What would your life be like if you went from being a twentysomething living with your parents in subsidized housing in a mid-sized southern town to being financially rich beyond your wildest imagination in just under two years? Could you handle it? Would you have the discipline to remain the essential person you were before your newfound wealth? How would you react if you suddenly could have anything you ever wanted for yourself and your family and be surrounded by people who never said no to you?
This is not an infomercial nor is it the story of someone who became successful after purchasing a wealth-building program from an infomercial. The scenario I just described is the story of Elvis Presley.
In the early 1950s, he and his family were living in government-subsidized housing in a poor part of Memphis. Elvis held various jobs including driving a delivery truck. His passion, talent and dreams involved music, however, and he spent time on famous Beale Street soaking in the wide range of music being performed in that legendary part of town. He started singing in 1954 and by 1956 was the most popular and famous singer in the country.
Over the next twenty one years, he became an icon in addition to being a singer, songwriter, actor, father and walking health disaster. He owned houses, horses, guns, motorcycles, cars and an airplane. He acted in 33 movies. Early in his career he set records with record sales and in his later years his record sales decreased but demand for his concerts increased. And his addiction to drugs increased too; prescription drugs mostly. Nobody told him no.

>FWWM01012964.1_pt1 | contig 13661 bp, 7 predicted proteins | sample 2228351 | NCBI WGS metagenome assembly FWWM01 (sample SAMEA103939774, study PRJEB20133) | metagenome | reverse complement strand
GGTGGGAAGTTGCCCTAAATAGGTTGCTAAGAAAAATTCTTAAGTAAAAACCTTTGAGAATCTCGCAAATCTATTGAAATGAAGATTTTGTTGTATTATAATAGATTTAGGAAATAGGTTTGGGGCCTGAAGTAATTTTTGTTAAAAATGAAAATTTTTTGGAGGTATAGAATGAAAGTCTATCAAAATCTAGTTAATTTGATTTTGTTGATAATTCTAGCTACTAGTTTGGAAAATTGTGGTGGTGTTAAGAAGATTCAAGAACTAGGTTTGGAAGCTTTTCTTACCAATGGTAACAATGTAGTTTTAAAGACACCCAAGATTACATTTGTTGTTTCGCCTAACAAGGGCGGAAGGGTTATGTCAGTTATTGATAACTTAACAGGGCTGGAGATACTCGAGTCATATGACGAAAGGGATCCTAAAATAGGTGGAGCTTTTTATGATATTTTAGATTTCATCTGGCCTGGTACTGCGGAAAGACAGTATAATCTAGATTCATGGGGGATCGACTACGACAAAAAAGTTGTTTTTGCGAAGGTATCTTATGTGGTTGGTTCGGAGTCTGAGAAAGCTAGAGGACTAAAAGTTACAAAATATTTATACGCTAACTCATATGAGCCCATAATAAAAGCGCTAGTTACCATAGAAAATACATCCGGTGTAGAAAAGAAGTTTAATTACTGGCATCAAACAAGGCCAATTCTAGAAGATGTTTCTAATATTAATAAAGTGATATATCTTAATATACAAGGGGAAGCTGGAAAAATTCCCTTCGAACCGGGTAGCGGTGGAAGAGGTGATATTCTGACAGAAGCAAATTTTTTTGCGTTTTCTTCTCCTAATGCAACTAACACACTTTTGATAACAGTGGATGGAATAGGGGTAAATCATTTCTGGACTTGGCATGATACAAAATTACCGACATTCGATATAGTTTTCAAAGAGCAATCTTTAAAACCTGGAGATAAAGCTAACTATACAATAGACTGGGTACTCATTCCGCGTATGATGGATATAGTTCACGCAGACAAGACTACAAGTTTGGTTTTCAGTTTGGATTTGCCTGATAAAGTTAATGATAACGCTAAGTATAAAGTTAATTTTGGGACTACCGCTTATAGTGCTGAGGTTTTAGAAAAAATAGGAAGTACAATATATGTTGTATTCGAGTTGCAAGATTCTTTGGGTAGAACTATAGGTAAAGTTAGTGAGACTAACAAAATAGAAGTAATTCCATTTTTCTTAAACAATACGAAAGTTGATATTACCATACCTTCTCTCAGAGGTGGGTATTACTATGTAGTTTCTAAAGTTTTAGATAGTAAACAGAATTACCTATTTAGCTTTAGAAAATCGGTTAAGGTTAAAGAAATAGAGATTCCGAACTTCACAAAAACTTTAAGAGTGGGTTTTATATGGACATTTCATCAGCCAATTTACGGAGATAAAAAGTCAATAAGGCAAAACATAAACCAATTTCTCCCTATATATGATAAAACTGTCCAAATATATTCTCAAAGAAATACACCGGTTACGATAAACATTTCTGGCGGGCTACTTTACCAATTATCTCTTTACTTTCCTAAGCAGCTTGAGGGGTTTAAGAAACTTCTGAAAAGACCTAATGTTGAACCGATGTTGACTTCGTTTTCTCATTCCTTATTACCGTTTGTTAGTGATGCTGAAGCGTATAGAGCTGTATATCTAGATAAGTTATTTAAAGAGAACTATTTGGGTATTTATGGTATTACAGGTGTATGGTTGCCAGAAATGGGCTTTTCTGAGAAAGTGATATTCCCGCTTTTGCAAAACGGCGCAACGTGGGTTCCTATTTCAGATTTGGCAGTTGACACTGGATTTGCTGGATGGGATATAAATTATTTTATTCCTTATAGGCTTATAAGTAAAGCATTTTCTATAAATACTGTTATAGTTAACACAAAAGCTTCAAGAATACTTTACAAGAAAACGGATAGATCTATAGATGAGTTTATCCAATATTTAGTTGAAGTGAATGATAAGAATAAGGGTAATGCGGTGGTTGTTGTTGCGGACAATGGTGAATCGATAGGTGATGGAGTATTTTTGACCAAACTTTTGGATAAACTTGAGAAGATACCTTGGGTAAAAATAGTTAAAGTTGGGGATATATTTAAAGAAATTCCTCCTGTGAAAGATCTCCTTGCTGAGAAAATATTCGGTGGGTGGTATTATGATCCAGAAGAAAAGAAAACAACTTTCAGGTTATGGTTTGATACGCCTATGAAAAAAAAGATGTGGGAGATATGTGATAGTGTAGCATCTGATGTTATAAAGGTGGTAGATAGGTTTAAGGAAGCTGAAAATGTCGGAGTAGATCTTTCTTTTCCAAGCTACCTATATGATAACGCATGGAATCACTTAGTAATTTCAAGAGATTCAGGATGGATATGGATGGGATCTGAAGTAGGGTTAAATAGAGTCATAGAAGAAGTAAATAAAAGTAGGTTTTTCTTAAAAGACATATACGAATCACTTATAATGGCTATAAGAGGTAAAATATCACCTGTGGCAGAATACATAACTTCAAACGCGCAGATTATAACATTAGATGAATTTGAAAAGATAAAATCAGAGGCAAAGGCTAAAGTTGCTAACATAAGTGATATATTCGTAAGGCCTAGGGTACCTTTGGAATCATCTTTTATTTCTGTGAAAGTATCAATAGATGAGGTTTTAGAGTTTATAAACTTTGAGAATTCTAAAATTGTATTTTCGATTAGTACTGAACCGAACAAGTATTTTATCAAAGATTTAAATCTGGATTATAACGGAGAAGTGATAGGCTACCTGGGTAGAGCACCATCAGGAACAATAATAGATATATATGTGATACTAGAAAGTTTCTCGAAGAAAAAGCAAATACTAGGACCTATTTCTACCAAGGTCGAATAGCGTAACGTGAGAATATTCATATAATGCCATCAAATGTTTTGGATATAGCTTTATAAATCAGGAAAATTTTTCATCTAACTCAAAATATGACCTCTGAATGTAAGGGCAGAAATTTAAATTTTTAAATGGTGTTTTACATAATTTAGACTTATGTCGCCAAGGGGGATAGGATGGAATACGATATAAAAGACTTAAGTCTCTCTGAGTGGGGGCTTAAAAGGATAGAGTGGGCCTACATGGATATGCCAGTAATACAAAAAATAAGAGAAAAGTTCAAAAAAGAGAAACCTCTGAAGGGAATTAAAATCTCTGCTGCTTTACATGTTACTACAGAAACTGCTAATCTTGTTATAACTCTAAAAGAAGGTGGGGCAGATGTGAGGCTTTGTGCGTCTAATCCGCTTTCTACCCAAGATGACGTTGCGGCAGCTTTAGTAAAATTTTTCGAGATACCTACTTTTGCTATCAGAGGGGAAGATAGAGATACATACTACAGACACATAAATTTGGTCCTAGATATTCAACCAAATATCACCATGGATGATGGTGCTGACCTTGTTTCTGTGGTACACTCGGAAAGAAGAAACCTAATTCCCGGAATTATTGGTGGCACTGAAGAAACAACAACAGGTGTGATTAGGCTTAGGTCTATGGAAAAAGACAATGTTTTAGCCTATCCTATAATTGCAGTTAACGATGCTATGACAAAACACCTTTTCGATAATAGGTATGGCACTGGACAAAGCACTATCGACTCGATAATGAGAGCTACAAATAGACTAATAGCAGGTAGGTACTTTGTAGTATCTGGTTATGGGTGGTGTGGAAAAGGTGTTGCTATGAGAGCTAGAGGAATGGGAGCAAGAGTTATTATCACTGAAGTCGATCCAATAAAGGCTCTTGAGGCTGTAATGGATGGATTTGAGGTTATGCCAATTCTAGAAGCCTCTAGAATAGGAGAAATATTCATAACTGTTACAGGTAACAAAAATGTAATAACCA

By many accounts, Elvis was generous. He spent lavishly on friends and family. He did what he could to put on spectacular shows despite his mostly self-inflicted health problems. He still had hit songs and sold-out concerts into 1977, his last year alive. His estate is a major tourist attraction as well as a museum frozen in time; it will no doubt be crowded tomorrow, the 33rd anniversary of his death. Many rooms in the house are open to the public but the bathroom where he passed out and died is not.
Could he handle the fame and fortune? Barely. Was he still the essential person he began as? I think that deep down, he was, but there was so much spin around his life that it is hard to tell truth from image.
I am too young for his music to have been part of my formative years, but exposure to his music over the past couple of decades has led me to appreciate his talent. There is something authentic at the heart of his music and he lives on in those songs. If some network plays his 1968 ‘comeback’ special, spend some time with it; it’s worth watching. That was a better time in his life.
Here are two clips from sessions that eventually became his 1968 special. He has fun and makes fun of himself in the first one and shows a more serious side in the second.